The Micropreneur’s Business Case for Airbnb

Micropreneur (n) – someone who takes on small projects in an attempt to solve problems, meet new people, develop new skills and ultimately produce something useful. (adapted from


Adventurous Lifestyles and Poor Housing Investments

I live in downtown Boston and “invest” over $1000 per month in my apartment. However, due to my appetite for outdoor shenanigans, I’ve only spent five out of the past 16 weekends at my apartment. This does not include two full weeks of vacation spent in Maine. In sum, I’ve been on the road 41 days over the past four months. That means I’m only using my apartment roughly two-thirds of the time.

Here is a snapshot of the last four months:

December Week 1 - Boston Weekend

December Week 2 - Mount Washington (New Hampshire)

December Week 3 - Christmas (Maine)

December Week 4 - Winter Camping (New Hampshire)

January Week 1 - Boston Weekend

January Week 2 - Skiing (Vermont)

January Week 3 - Ice Climbing Course (New Hampshire)

January Week 4 - Ice Climbing Festival (New Hampshire)

February Week 1 - Ice Climbing Course (New Hampshire)

February Week 2 - Boston Weekend

February Week 3 - Mount Katahdin Expedition (Maine)

February Week 4 - Boston Weekend

March Week 1 - Snowshoe Half Marathon (Vermont)

March Week 2 - Skiing (Vermont)

March Week 3 - Winter Camping (New Hampshire)

March Week 4 - Easter (Maine)


Back of the Envelope Calculation

So it’s clear that I’ m losing money on my rental “investment” but the question is, how much? Let’s assume that I use my apartment every day. At $1000 per month, the daily cost is then approximately $33 per day. Using the past four months as my sample, I effectively wasted $1353 ($33*41days)! This is the equivalent of paying $50 per day (or $2600 per month) for the time that I’m actually using my apartment. Ultimately, I’m paying for 100% of an asset but only utilizing it 66% of the time. If this were a business, it’d be a foolish investment.

Thankfully, websites like will allow me rent out my apartment when I head out of town. As any good micropreneur would do, I immediately opened a spreadsheet and did some market research to explore the viability of this idea.


Undercutting Hotels with Peer-to-Peer Accommodations

Airbnb-like rentals have some obvious competitors such as free services like Couchsurfing and paid services like hotel chains. I’ve heard great things about Couchsurfing but won’t help my bottom line financially, so I focused my efforts on understanding both the hotel and Airbnb markets in Boston. In my research, I looked into over 40 hotel chains and 50 private rooms on Airbnb in the Boston area.

After removing some outliers, here is a snapshot of the hotel and Airbnb markets in Boston (if you want the standard deviations or N values send me an email):

Boston sees over 22 million travelers each year who spend at least one night in paid accommodations. This means that the hotel segment is saturated with large players like the Sheraton, Marriott, Hilton, Holiday Inn, the Westin and others. As a result of this competition, hotel room costs are fairly even across the board. The average hotel room cost is $149 on weekends and $176 on weeknights.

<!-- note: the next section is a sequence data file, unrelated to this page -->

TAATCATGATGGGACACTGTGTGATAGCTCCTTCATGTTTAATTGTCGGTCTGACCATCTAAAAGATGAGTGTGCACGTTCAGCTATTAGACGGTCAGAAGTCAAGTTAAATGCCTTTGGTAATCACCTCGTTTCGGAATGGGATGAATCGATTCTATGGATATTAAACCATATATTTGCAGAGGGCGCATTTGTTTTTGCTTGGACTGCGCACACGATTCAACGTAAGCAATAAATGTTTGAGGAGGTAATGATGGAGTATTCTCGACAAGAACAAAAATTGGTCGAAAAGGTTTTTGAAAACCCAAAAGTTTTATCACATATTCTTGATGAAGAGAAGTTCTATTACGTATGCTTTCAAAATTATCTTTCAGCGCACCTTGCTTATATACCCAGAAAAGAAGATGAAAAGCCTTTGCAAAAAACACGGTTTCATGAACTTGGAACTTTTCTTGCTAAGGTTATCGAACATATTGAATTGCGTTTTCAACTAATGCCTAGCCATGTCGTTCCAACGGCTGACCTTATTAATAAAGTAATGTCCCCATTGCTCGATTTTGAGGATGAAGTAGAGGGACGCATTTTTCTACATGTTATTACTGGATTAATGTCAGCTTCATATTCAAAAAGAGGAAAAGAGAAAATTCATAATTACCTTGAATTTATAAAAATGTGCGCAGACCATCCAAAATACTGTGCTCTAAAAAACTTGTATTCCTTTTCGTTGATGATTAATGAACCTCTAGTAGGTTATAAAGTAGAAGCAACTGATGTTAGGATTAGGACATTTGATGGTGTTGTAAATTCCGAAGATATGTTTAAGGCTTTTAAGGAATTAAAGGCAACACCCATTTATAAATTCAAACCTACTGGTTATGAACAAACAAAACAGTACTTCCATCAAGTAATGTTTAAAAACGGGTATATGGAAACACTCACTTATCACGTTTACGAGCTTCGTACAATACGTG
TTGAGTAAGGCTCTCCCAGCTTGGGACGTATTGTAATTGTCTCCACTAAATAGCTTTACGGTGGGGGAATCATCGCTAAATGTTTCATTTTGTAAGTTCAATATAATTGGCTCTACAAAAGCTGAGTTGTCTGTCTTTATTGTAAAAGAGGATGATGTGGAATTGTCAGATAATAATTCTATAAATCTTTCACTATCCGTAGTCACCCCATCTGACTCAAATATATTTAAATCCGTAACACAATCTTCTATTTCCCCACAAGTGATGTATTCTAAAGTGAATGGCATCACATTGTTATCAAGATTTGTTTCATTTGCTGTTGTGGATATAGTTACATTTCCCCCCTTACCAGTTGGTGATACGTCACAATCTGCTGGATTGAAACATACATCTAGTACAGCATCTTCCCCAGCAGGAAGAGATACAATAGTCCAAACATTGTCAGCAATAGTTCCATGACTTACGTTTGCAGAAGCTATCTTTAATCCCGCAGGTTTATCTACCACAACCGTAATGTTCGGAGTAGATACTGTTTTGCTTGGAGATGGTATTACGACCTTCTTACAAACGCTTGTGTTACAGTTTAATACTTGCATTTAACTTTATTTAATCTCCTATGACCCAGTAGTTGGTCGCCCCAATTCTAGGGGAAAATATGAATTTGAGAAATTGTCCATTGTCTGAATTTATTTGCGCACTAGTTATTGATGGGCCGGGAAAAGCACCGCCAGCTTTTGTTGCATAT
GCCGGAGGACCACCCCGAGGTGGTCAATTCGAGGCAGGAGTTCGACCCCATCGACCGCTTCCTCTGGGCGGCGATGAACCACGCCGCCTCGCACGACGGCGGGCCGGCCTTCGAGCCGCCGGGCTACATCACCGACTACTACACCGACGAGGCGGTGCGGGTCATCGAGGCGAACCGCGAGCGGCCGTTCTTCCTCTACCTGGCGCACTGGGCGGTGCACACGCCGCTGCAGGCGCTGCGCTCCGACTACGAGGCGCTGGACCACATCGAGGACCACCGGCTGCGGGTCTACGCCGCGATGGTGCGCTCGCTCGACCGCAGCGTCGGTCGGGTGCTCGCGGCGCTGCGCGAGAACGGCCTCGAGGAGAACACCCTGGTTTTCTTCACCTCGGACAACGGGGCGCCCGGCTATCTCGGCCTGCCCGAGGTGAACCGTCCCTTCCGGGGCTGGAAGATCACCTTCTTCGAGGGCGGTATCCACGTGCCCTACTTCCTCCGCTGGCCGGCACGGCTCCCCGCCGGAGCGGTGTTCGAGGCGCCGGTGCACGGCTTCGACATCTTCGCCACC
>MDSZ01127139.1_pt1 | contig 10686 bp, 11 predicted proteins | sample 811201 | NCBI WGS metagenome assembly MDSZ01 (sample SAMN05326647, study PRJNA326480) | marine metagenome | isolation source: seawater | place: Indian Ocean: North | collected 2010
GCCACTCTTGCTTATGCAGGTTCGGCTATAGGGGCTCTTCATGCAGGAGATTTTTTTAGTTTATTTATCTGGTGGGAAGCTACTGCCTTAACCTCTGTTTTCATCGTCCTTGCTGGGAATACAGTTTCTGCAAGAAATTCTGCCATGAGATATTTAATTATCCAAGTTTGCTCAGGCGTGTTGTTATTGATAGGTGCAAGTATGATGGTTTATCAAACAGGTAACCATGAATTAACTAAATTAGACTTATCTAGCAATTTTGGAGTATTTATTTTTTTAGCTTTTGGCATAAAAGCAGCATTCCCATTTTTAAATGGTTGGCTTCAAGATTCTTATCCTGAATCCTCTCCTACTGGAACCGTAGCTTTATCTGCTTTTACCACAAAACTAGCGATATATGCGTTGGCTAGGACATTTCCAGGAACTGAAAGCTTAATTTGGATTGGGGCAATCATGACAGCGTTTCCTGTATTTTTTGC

Airbnb rentals on average are much cheaper than staying in a hotel chain, but the cost can vary widely by neighborhood. I live in Back Bay where the average Airbnb listing cost per night is approximately $100 whereas my North End neighbors are closer to $140 per night. Compared to hotels, using peer-to-peer accommodations are still cheaper and in my neighborhood it could save travelers $49-$76 or more per night. These savings combined with the sense of community that Airbnb tries to build makes peer-to-peer housing an attractive option to a lot of people.


Round A Investment – Replacing My Torn Comforter and Other Upgrades

Using a peer-to-peer rental model, I could potentially cut my rent in half in just five nights each month. If I put this extra income into paying off my student loans, I could double the rate of repayment and be out of debt in half the time. This is definitely a worthwhile investment to consider. Boston sees almost 60,000 travelers per day, so I think that getting five people per month to pay $100/night seems feasible.

As part of my seed investment, I replaced an old comforter because it was loaded with rips and I’ve had it since college. I’m fine with living in these conditions, but it’s not exactly something I’d be willing to pay for as a renter (oh wait…). I also made upgrades to my sheets and pillows. Then I had the entire apartment cleaned via Taskrabbit, which is a topic for a future blog post.

In sum, I dropped a few hundred dollars on my Round A Investment. I expect to break even after only two to three rentals. From there I would consider a Round B Investment to include a fresh coat of paint, an additional dresser, or a lighting upgrade. If I forgo additional apartment upgrades, then I’ll simply dump the money into my student loans. Either way, I’m excited to get started on this microventure, wish me luck!


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